There’s a raccoon climbing the building across from me. It looks as if it’s about ten stories up, maybe fifteen. Office workers go about their business on the ground below, walking robustly, unaware. I briefly contemplate the circumstances that a raccoon must be under in order to scale a building.

It is lost. It is confused. It is escaping.

A shudder passes through my body.

“Cold in here?”

It is climbing at an impressive pace.

“Jim?” Matt, our CEO, says. He is conducting my performance appraisal.

“Oh, I think I’m just getting sick,” I lie.

“Take the afternoon off, Jim. I’ll see you tomorrow. Unless you’re still sick.”

As I leave I take in the sight of the raccoon again. It has climbed another couple stories. I pass the train. A cool wind sweeps through downtown, crashing into souls and objects. I reach the bottom of Bow Valley Square and compulsively look upwards. I stare straight into the sun and reflexively avert my focus. Sweat forms on my face as waves of worry pulsate in my head upon realizing the raccoon’s fixed gaze upwards.

You exceeded expectations this year, Jim. First in and last out, you show tremendous commitment.

I enter the building and proceed up the emergency staircase, before exiting on floor 30, and towards the window adjacent to the elevator bay. I look straight down, at the spot I had been standing in moment’s prior, but see nothing unordinary. On the 35th floor, I perform the same act. Still, no raccoon present. I take a step back and look at my office across the way. Matt is at his desk. Judy is between his knees. They’re both married, not to each other though.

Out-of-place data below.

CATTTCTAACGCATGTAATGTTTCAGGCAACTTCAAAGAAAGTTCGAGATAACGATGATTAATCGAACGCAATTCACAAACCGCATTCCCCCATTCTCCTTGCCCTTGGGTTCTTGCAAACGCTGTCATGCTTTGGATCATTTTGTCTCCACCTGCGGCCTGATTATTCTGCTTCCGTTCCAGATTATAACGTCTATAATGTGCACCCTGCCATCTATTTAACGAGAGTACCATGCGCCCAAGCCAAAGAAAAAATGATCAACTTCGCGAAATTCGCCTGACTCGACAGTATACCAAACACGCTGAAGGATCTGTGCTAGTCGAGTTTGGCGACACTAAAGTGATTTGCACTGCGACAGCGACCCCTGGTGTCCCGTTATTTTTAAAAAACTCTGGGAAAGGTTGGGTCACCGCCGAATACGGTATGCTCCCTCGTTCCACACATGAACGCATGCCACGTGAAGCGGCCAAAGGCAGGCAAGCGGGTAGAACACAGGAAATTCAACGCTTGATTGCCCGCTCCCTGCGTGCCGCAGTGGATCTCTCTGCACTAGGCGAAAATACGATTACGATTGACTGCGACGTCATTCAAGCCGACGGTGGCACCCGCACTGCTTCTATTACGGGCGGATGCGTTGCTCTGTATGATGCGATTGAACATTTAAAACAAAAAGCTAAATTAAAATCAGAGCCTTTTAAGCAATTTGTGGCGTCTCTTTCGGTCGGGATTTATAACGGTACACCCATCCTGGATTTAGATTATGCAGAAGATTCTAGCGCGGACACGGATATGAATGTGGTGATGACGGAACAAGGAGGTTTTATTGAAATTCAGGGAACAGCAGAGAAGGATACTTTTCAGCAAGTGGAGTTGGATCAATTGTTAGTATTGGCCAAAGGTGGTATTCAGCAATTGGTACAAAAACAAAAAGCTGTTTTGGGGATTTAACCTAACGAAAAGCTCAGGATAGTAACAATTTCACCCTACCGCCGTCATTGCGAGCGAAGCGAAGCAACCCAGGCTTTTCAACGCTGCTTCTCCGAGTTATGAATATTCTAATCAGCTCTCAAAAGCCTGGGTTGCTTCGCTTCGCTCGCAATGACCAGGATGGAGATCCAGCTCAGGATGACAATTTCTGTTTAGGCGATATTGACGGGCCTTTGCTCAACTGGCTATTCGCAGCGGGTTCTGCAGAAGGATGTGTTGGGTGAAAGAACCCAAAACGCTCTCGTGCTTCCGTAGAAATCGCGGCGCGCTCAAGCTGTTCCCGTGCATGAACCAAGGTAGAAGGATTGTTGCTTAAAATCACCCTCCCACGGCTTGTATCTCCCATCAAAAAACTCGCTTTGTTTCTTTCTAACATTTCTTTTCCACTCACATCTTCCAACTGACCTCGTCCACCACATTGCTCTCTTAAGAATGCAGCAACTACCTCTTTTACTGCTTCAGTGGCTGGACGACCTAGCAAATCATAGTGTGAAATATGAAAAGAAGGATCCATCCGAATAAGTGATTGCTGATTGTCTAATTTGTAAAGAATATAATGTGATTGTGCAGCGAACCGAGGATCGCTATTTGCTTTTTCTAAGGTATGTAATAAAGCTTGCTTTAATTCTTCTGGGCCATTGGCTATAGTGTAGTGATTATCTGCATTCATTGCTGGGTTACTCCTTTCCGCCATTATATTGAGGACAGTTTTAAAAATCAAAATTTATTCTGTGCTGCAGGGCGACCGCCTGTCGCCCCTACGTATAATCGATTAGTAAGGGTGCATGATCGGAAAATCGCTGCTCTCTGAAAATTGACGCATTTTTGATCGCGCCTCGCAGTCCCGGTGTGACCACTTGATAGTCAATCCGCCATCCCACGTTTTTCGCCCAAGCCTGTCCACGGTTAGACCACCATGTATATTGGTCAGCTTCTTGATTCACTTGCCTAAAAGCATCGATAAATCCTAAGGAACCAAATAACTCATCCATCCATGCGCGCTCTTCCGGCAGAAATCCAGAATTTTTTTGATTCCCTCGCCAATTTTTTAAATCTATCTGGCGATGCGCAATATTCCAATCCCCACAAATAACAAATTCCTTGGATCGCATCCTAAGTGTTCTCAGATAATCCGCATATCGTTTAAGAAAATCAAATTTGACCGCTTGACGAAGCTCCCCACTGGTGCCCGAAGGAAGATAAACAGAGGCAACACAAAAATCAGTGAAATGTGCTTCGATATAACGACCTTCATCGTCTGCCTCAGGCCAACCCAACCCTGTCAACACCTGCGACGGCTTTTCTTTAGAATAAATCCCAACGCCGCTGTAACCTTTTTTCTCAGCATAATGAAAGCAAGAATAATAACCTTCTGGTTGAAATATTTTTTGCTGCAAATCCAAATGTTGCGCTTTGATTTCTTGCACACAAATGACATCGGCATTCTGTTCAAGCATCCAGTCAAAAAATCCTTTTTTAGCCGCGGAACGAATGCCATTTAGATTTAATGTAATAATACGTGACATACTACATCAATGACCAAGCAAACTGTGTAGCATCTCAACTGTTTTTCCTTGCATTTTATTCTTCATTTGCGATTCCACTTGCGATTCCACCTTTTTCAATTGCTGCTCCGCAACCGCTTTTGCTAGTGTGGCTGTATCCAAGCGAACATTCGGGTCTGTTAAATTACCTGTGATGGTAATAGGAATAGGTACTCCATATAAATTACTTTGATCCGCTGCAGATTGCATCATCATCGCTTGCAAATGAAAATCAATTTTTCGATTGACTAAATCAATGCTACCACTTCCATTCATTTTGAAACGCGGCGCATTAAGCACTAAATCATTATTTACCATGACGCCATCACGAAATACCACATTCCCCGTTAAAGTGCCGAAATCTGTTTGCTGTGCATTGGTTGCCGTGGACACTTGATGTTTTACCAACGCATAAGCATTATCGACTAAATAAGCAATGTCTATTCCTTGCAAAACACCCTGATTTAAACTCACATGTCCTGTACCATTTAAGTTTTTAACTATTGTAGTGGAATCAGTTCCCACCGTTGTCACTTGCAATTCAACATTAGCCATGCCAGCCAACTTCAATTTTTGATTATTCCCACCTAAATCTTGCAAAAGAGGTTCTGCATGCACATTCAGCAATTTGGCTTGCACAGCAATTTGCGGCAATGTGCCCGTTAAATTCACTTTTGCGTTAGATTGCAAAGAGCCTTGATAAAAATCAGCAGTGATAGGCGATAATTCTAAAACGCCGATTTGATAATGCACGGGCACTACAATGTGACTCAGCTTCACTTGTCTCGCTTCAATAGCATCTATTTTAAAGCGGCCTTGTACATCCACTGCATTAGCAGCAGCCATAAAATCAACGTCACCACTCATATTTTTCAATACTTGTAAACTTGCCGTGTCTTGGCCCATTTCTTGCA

Jim, I want to promote you. This office could benefit from your example.

I head back up the staircase and exit five floors higher, two from the roof. When I reach the window, I finally see it—the raccoon. It appears much bigger closer up, bigger than one might expect. Its eyes look glazed and sunken, and the white strip across its face appears faded and fatigued. It diligently continues its trek upwards at a compelling pace. Soon, it passes parallel to me. It’s bushy tail drags behind, gathering dust. Its scratched fingers are worn and red, burned of all energy yet still droning on. Its final ascent imminently waits. I rush further up the stairs, towards the roof.

The door leading outside can only be reached by ladder. In the dark, I climb, and push it open. I look up and see the distant mountains tower above nearby building tops. Next, across the way I see a uniformed man hunched over. When he turns, a small, furry animal is caged in his arms.

“Easy catch. Not much to it when they’re stranded and exhausted. Fella walked straight in,” he says with curved lips.

The raccoon’s eyes are closed now, despite escaping the light. As the man passes, a cloud covers the sun anyways.


Bandit I